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Controllers in my Javascript?

Sure, why not? Object-oriented design doesn’t have to end with Rails on the server. behaveJS provides the ability to create Javascript controller classes that are analogous to controllers in Rails. Now when Rails renders a controller action, behaveJS will similarly create an instance of the corresponding Javascript controller and invoke the same action. This allows for a very clean way to construct and configure any UI component without littering your views with Javascript.

Example:

Your Rails “profiles” controller has an “edit” action that allows users to upload photos. Your photo upload widget allows for callback functions to be provided for handling upload successes and failures.

You could place all of the configuration for this photo upload widget in your view template, but why make a mess of it? With behaveJS you can keep your views clean and keep the Javascript where it belongs…in a separate file.

behaveJS.createController("Profiles",
{
  initialize : function($super)
  {
    // this controller is inherited from the Application controller, so we call 
    // the parent constructor
    $super();
  },
  edit : function()
  {
    // called when rendering the "edit" action of the "profiles" controller
    this.uploadWidget = new PhotoUploader($("photos"));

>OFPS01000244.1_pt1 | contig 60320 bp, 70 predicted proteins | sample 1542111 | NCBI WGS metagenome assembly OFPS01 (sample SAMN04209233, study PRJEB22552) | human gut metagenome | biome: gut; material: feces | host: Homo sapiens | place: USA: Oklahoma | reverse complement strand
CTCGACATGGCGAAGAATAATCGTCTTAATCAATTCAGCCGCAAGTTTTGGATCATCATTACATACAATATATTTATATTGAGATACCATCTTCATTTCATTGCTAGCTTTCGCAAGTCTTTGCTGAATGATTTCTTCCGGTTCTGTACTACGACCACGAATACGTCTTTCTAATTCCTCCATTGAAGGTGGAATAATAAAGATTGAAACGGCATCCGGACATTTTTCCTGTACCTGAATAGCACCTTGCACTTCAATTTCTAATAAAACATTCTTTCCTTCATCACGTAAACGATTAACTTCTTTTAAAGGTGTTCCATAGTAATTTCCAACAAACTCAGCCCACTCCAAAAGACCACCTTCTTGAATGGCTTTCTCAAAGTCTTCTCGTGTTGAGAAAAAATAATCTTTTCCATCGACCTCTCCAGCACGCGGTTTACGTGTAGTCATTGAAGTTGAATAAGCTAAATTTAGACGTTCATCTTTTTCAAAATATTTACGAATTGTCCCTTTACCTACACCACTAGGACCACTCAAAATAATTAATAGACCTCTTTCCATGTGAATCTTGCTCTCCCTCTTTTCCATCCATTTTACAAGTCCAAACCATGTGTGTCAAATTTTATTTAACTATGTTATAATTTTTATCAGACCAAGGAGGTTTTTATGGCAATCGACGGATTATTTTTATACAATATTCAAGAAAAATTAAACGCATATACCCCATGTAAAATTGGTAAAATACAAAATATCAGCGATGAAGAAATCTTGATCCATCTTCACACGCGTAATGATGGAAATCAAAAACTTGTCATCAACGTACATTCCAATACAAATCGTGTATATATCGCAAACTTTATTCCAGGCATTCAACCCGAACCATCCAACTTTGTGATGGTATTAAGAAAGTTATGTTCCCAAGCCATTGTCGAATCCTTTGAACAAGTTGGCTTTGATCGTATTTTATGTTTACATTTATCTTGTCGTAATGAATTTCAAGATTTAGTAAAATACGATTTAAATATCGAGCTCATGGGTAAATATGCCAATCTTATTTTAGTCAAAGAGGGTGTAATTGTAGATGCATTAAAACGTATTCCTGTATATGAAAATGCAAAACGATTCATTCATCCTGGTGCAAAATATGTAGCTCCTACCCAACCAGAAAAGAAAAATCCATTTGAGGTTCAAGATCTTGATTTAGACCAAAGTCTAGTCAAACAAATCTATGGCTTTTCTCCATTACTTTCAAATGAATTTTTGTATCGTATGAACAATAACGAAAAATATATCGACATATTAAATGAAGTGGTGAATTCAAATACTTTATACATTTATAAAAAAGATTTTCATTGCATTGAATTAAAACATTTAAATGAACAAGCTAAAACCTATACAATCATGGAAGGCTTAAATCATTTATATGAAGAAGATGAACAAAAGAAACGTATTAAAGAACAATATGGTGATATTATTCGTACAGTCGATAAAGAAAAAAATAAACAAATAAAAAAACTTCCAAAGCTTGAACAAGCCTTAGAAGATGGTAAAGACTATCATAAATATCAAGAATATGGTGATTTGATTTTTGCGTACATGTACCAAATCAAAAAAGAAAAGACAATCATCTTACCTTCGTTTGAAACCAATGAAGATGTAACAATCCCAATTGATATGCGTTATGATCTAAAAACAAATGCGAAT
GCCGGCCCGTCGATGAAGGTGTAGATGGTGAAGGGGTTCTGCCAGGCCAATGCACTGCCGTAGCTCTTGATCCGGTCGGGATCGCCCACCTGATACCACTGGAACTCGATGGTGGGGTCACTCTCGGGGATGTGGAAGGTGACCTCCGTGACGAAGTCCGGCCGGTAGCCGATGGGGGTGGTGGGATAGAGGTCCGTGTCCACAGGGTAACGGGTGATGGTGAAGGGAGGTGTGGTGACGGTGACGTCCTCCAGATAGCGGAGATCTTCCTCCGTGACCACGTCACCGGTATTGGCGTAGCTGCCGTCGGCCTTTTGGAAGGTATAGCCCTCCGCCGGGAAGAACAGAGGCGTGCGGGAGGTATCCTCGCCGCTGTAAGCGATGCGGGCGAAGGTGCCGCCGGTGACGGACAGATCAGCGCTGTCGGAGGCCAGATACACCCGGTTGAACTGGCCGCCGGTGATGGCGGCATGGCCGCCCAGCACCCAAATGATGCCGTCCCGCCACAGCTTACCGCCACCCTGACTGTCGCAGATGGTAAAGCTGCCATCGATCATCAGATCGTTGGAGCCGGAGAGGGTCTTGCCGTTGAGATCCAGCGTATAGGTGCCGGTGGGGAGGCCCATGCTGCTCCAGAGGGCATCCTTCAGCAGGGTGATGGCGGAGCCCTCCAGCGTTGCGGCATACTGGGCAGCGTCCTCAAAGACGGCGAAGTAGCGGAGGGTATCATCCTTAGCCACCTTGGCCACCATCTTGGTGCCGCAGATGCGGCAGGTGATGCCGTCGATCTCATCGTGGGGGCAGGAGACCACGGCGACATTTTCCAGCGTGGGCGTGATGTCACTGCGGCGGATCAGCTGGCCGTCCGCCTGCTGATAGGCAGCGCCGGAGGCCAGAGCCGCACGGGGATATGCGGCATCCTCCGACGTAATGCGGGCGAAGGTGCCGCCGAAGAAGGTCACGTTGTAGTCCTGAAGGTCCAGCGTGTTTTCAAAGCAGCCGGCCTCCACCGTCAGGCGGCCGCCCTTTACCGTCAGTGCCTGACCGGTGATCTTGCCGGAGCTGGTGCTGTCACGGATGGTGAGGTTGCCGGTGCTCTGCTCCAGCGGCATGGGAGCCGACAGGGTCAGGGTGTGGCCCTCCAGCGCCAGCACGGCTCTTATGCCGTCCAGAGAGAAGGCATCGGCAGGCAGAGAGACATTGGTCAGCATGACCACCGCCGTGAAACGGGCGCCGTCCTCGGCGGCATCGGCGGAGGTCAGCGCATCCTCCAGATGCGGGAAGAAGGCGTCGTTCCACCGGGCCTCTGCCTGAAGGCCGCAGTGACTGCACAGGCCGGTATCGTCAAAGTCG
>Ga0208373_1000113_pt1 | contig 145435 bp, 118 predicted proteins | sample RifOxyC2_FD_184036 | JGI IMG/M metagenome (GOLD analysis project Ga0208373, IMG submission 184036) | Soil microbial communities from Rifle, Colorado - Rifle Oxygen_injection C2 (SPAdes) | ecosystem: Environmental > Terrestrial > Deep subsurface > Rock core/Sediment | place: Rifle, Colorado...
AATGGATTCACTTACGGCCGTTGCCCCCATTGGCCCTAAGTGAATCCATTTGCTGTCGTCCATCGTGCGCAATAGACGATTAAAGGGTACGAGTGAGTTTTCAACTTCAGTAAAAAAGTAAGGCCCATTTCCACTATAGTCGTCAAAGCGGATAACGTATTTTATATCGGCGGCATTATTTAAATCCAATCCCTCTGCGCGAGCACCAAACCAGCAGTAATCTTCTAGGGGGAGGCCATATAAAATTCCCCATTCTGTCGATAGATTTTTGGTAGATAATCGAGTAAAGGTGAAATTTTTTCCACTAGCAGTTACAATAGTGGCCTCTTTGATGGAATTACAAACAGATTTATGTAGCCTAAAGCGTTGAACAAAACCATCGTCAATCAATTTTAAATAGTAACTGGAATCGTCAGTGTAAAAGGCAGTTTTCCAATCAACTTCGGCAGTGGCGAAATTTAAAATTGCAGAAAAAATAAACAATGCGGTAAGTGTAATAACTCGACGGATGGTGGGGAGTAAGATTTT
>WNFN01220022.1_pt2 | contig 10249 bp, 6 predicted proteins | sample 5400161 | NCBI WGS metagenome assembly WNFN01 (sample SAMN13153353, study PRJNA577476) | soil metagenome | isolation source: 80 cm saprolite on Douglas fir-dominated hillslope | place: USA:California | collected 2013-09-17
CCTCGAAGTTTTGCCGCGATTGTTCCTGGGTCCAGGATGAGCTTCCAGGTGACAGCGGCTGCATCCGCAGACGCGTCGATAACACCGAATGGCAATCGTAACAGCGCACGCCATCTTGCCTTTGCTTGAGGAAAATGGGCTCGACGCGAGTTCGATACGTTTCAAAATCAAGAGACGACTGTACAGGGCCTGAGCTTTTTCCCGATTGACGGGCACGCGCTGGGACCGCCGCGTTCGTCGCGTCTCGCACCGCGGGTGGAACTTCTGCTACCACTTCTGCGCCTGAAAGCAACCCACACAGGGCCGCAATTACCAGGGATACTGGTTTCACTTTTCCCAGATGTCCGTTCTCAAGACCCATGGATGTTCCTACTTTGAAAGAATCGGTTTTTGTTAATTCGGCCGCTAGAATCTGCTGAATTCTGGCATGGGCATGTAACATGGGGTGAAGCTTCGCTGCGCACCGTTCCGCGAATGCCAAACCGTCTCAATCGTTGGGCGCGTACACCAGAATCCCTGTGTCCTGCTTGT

this.onSuccess    = this.onUploadSuccess.bind(this);
    this.onFailure    = this.onUploadFailure.bind(this);
  },
  onUploadFailure : function()
  {
    alert("Sorry your upload failed! Please try again.");
  },
  onUploadSuccess : function()
  {
    alert("Thanks for your photo!");
  }
});

behaveJS will create the controller and call the appropriate action on Prototype’s “dom:loaded” event, ensuring that you can access any element in the DOM at that point. Just as controller inheritance functions in Rails, any code placed into the “Application” Javascript controller is automatically inherited by other Javascript controllers. This allows for site-wide component configuration, such as a tabbed-navigation widget on every page.

In addition, behaveJS makes it possible to pass arbitrary data from Rails into your Javascript. In your Rails controllers and views you have access to a “session” like object called behaveJS_data. Everything that is placed into this object will be automatically converted to JSON and used by the behaveJS_bootstrap method to initialize behaveJS.

Example:

You now decide that when a person has successfully uploaded their photo, they should be redirected to a different page. To accomplish this without behaveJS, you would have to hardcode the url in the Javascript and that pretty much sucks, especially when a route changes. With behaveJS, you can simply set the url in your Rails controller and access it in the Javascript using the behaveJS.settings object.

In Rails:

class ProfilesController < ApplicationController  
  def edit
    @profile = current_user.profile
    behaveJS_data[:successRedirect] = profile_path(@profile)
    render :action => "edit"
  end  
end

In Javascript:

onUploadSuccess : function()
{
  alert("Thanks for your photo!");
  window.location.href = behaveJS.settings.successRedirect;
}
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